La Lucha

A Peruvian sandwich chain is a must for breakfast or lunch while in Lima. With a few locations throughout the city, you can get a great sandwich at an even better price. Not to mention, toddlers love their papas fritas.

Siete Sopas

Get here early, although you’ll probably still have to wait in line. We learned after the fact that Siete Sopas is a popular late-night spot, but we loved it for the traditional Peruvian fare in a family friendly atmosphere.

Visiting Huacachina/Ica in Peru with a Toddler

Huacachina Sand dunes

Huacachina Desert Oasis

A lagoon hidden in the desert, it’s a must see. You can rent pedal boats, arrange dune buggy tours, and even go sandboarding.


Pisco is a brandy made exclusively in the Ica region in Peru. There are countless bodegas that offer tours and tastings. Here are some of our favorites.

  • Hacienda Destileria La Caravedo
  • Tacama
  • Pisco Nietto
  • Bodegas Vista Alegre

The wineries have some great restaurants attached, so check their schedule and plan to spend enough time to enjoy a meal too! Huacachina doesn’t really have any noteworthy restaurants, many are simply tourist traps that are overpriced for the region.

family at Ica Winery in Peru

Visiting Punta Hermosa with Toddlers

The best things to do in Punta Hermosa with toddlers is to enjoy the slow pace of wandering through town. Punta Hermosa has a skate park, playground, and some great restaurants (especially cevicherias).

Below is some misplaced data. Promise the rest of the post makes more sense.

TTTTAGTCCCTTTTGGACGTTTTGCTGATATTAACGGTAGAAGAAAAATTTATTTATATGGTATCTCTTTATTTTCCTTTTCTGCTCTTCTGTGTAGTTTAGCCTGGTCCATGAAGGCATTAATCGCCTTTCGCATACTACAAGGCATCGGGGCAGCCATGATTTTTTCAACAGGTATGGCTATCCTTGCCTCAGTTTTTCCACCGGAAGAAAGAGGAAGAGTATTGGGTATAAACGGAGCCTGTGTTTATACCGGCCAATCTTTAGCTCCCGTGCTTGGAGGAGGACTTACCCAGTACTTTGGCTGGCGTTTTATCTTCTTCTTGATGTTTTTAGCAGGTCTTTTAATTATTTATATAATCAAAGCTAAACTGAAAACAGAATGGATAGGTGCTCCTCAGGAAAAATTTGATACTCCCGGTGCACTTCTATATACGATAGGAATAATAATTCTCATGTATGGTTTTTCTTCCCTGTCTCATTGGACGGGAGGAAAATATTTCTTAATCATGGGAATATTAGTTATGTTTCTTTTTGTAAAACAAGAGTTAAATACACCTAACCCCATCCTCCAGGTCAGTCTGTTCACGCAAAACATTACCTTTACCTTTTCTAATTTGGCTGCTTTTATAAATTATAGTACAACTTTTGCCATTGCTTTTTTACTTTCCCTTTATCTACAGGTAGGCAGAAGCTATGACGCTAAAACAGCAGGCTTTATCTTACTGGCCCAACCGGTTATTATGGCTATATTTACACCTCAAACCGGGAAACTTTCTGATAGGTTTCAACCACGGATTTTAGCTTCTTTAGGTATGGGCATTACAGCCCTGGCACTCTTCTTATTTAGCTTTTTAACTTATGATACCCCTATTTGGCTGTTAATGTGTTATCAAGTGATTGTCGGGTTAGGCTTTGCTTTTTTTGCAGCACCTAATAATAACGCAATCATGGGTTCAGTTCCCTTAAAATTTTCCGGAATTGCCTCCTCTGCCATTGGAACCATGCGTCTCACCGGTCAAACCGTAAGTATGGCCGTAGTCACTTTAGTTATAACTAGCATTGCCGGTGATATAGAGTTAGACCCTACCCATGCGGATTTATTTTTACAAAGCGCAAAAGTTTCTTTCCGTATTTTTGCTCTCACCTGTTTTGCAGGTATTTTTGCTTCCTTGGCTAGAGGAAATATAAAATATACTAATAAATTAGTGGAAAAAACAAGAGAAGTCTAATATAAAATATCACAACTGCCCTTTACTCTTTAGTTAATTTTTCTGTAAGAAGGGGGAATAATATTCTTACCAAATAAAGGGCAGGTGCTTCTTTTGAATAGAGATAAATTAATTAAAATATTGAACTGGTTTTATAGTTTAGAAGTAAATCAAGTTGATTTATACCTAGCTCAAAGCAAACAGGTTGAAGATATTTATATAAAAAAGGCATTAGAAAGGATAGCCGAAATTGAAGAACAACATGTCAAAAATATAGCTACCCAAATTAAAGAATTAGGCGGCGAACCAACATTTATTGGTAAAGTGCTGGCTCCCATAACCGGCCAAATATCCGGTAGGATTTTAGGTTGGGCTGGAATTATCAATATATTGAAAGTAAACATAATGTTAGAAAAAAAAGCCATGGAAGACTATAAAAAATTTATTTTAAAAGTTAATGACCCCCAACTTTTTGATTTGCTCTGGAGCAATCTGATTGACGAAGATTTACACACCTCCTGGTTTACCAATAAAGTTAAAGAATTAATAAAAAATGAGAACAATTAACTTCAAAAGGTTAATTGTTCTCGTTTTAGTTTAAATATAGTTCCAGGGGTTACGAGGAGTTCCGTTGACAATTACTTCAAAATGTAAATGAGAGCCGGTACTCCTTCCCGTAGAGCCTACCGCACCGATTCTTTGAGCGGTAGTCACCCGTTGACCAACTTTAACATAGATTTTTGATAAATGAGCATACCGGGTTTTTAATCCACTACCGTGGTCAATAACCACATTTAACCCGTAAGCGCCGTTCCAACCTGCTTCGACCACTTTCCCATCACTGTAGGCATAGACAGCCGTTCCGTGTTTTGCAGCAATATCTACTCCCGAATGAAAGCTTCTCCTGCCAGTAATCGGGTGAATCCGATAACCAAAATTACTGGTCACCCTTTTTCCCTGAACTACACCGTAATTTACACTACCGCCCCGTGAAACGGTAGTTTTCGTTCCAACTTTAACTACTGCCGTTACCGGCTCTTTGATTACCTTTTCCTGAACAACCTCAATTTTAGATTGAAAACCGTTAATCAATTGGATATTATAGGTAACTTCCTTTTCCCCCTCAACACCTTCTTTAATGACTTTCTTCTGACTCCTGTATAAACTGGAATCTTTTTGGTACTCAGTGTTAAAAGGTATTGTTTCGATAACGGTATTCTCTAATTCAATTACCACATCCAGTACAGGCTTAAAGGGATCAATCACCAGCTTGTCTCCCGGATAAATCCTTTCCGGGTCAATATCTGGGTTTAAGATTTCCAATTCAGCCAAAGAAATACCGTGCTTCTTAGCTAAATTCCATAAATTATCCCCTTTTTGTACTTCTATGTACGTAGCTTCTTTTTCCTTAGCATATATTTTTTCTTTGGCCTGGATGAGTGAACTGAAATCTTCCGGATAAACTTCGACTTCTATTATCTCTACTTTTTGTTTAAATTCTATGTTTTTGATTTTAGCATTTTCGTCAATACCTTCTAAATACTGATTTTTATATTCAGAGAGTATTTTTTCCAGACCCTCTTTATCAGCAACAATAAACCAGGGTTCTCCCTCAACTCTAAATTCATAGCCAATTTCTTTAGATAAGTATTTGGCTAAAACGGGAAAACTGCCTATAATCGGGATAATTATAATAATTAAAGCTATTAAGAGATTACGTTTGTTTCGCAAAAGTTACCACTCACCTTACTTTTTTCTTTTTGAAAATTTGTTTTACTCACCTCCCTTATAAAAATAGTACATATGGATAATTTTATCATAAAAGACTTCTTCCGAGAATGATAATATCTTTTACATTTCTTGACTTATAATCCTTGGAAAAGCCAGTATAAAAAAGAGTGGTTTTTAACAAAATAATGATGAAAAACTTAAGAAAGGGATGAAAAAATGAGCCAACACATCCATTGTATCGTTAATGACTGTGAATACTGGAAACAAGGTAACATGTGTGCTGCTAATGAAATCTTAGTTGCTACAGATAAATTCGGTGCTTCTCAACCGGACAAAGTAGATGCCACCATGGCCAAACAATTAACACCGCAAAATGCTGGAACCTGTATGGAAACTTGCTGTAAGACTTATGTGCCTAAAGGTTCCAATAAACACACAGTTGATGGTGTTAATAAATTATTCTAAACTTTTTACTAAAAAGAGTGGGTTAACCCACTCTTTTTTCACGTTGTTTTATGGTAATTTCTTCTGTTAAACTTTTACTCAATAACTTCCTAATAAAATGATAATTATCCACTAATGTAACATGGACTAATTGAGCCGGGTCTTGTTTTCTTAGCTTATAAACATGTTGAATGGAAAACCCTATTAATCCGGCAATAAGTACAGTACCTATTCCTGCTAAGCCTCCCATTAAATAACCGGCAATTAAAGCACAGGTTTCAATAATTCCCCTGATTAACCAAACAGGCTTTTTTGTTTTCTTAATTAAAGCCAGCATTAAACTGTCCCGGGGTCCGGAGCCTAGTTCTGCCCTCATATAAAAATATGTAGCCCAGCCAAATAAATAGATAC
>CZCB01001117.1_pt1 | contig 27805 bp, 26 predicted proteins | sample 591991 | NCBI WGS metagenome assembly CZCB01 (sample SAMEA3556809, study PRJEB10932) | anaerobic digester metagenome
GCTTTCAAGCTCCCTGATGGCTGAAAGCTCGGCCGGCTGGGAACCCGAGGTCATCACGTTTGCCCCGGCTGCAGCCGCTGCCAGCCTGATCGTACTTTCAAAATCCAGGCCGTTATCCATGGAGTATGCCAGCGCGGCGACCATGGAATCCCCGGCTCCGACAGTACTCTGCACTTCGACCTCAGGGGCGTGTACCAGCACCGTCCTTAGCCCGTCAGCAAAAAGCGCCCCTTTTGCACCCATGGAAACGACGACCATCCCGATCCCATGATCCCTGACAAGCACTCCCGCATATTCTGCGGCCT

toddler on Punta Hermosa Playground

For those interested in surfing, stop into any of the surf shops and ask about surf lessons! 

Surfing in Punta Hermosa Peru

What to Bring to Peru when Traveling with a Toddler

Along with all your regular toddler travel essentials, here are the things I would not leave behind when traveling to Peru with toddlers:

Visiting Peru with Toddlers

This post was written & edited by:

family at Ica Winery in Peru
Sarah Platt
Website | + posts

Sarah Platt and her husband Ryan have visited over 27 countries together, and have passed the travel bug to their two children, Colby and Connor. Now, as a family of four, they continue to travel every chance they get in search of culture, surf, and adventure. Traveling with toddlers isn’t always sunshine and rainbows, but it’s always worth it. | Website | + posts

Celine Brewer is the owner of Baby Can Travel. Not only does she have years of experience traveling with babies & toddlers, but she's helped millions of new parents travel with their babies and toddlers for over a decade. In addition to writing on her baby travel blog, she has shared her expertise on traveling with a baby or toddler by contributing to articles about traveling with a baby with the Washington Post, USA Today, the Lonely Planet magazine and Pregnancy & Newborn magazine.

Celine also writes about family travel on the site, which she co-owns with her husband. Being from the Canadian Rockies, she shares her passion about her home and travel to Banff National Park and area on their site

Read more about Celine Brewer.